Traditional Chinese Medicine: A History of Herbs and Acupuncture

Acupuncture has long been used in conjunction with medicinal herbs for healing in Traditional Chinese Medicine.

| May/June 2001

The history of acupuncture begins in early China with the origins of Traditional Chinese Medicine (TCM). Archeological excavations reveal that humans lived in China more than 1 million years ago. These primitive hunter-gatherers spent most of their time on basic survival: hunting, locating and preparing plants for food, constructing shelters, and defending themselves. It’s easy to imagine that over time they would have sampled most of their local plants in their search for food and medicine. Eventually, an oral record took shape that identified those plants that made the best foods, those that were useful for building materials, those that treated illnesses and injuries, and especially those that were poisonous. By trial and error, a primitive form of herbal medicine and dietary therapy began to emerge through personal experiences.

What is Acupuncture?

A natural reaction to pain is to rub or press on the affected area. This response gradually evolved into a system of therapeutic manipulation. While pressing on sore spots, people discovered certain points on the body that had wide-ranging effects. They began to use pieces of sharpened bone or stone to further enhance the sensation, and the art of acupuncture began its course of evolution.

Acupuncture is the practice of using needles at specific points in the body to redirect natural energy and promote blood circulation. It is often used to remedy pain, swellings, and blood clotting problems, and in the TCM tradition it is also used to treat some internal and hormonal disorders such as swollen or tender organs and depression. Acupuncture treatments are often combined with medicinal herbs to further help the body heal.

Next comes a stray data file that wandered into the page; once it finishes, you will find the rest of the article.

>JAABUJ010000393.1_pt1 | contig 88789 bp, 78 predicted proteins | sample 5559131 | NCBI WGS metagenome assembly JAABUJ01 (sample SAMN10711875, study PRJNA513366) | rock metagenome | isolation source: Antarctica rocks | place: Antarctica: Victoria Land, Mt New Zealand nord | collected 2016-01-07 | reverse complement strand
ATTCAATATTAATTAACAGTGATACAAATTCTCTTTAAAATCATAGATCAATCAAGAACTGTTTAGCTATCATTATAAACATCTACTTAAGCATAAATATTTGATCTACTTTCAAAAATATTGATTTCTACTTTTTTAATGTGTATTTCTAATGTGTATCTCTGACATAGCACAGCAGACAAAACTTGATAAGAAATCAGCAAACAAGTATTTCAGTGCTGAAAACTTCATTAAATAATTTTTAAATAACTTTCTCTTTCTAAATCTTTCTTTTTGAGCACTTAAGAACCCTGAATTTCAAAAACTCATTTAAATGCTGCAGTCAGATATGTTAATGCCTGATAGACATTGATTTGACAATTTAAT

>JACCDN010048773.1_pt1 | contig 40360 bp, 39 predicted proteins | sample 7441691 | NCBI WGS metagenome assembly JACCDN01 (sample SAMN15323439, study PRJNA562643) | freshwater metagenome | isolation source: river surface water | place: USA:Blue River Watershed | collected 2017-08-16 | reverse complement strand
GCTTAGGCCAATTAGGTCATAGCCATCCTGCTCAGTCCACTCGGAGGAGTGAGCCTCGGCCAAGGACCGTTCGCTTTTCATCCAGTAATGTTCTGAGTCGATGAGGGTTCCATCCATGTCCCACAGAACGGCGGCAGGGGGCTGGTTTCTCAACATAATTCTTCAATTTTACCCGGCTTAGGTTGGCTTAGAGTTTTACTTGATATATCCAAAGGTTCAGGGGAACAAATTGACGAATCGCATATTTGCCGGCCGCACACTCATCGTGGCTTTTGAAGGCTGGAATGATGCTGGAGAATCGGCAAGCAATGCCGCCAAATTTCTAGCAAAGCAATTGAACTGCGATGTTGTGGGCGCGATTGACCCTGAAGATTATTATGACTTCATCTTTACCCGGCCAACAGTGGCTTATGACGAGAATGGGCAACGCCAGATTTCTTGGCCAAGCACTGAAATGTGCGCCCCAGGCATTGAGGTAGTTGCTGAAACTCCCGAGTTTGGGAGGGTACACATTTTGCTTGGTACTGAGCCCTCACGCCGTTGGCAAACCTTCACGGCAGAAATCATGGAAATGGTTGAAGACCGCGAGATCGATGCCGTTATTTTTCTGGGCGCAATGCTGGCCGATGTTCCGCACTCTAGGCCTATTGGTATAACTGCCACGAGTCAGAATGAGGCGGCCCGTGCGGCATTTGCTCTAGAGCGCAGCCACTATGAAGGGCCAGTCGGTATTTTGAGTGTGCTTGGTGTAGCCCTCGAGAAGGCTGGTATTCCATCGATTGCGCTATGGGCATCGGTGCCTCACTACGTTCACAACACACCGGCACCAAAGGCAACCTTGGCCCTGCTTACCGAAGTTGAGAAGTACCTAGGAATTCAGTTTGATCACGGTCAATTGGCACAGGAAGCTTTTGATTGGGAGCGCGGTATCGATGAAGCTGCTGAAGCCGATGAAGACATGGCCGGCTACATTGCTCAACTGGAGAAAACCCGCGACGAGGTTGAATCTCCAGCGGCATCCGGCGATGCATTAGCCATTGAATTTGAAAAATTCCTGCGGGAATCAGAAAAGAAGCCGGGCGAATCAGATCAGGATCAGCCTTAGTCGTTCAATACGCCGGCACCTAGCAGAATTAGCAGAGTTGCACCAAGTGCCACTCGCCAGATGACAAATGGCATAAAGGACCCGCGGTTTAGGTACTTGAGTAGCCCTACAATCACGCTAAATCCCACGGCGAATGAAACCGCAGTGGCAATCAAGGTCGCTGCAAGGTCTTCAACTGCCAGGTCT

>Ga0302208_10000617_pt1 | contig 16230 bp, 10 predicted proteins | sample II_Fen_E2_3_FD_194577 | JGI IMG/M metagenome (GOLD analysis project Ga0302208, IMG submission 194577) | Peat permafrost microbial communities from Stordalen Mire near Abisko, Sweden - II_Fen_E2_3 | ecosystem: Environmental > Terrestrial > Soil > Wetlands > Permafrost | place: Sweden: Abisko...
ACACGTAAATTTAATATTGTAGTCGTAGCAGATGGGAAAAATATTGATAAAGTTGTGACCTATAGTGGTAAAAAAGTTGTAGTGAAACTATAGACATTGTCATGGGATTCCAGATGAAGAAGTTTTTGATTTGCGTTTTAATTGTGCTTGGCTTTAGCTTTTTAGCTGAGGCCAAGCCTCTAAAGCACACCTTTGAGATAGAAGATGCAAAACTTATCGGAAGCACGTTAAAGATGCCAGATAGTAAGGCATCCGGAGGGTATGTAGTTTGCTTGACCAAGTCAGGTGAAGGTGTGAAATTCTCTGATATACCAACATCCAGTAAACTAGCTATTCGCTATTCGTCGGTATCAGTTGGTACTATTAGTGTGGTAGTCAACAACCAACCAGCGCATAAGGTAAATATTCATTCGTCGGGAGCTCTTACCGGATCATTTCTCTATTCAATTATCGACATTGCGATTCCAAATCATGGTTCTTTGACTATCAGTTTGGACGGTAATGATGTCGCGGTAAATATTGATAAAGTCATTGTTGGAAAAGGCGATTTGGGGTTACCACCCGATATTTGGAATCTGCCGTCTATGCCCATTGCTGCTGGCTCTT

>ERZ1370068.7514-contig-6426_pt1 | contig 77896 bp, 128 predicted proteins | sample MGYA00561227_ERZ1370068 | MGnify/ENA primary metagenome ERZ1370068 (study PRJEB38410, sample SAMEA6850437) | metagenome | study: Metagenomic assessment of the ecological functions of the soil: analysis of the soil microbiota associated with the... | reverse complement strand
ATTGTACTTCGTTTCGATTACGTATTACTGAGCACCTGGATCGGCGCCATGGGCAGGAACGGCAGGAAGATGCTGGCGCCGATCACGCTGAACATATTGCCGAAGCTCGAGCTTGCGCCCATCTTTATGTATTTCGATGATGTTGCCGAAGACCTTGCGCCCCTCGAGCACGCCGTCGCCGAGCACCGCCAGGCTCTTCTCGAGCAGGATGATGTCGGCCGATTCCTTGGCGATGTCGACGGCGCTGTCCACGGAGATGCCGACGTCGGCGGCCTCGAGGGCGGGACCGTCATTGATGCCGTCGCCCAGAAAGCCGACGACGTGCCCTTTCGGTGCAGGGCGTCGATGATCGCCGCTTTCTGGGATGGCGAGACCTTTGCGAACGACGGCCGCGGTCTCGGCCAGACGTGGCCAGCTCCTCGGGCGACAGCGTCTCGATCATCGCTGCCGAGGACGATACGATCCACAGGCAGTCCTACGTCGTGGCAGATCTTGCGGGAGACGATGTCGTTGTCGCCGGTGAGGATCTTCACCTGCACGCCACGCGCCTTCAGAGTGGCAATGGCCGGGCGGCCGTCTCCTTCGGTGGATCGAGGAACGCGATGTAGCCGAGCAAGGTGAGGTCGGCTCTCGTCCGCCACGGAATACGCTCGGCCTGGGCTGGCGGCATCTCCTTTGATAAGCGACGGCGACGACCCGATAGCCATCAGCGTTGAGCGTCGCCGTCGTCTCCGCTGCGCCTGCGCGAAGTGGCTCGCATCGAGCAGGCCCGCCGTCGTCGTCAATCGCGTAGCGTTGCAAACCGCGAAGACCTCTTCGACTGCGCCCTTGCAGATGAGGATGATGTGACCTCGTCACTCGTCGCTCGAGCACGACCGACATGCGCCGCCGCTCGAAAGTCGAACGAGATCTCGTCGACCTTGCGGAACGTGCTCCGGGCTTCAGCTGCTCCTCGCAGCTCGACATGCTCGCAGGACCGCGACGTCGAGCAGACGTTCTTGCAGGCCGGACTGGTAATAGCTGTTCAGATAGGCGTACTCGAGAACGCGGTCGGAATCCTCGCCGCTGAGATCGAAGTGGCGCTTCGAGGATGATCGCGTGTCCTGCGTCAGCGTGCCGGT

TCM’s recorded beginnings

The written record of Chinese medicine has evolved over the past 3,000 years. Archeological digs from the Shang dynasty (1000 b.c.) have revealed medical writings inscribed on scapulae (shoulder bones). Medical texts written on silk around 168 b.c. discuss diet, exercise, and herbal therapy. From this period, there is a legend of Shen Nong, the emperor of agriculture, who tasted 100 herbs daily to assess their qualities. The book attributed to him is known as the Classic of the Agriculture Emperor’s Materia Medica. When it was finally published, in the later Han dynasty (a.d. 25–220), it listed 365 medicines, consisting of 252 plants, sixty-seven animals, and forty-six minerals.

Between 200 b.c. and a.d. 400, the basic foundations of Traditional Chinese Medicine (TCM) were put into written form. Physicians from all over China were compiling writings of the latest discoveries in acupuncture and herbal medicine. The most important medical book compiled during this period was the Yellow Emperor’s Inner Classic, purported to be a series of conversations between the Yellow Emperor, Huang Di, and his minister, Qi Bo—although many historians believe it’s a compilation of all the medical knowledge of that period. Remarkably, this ancient work is still used; it forms the foundation for the contemporary practice of TCM.

During the Ming dynasty, the most famous physician of the period was Li Shi Zheng (1518–1593), a generous healer who didn’t accept payment for his services. After reviving a prince’s son from a coma, he was appointed court physician and served in the Imperial Academy of Medicine. His most incredible achievement was his forty-year effort in writing the Ben Cao Gong Mu (general catalog of herbs), a monumental work published after his death. Consisting of fifty-two volumes at the time of its printing, it remains an important reference work for TCM practitioners.

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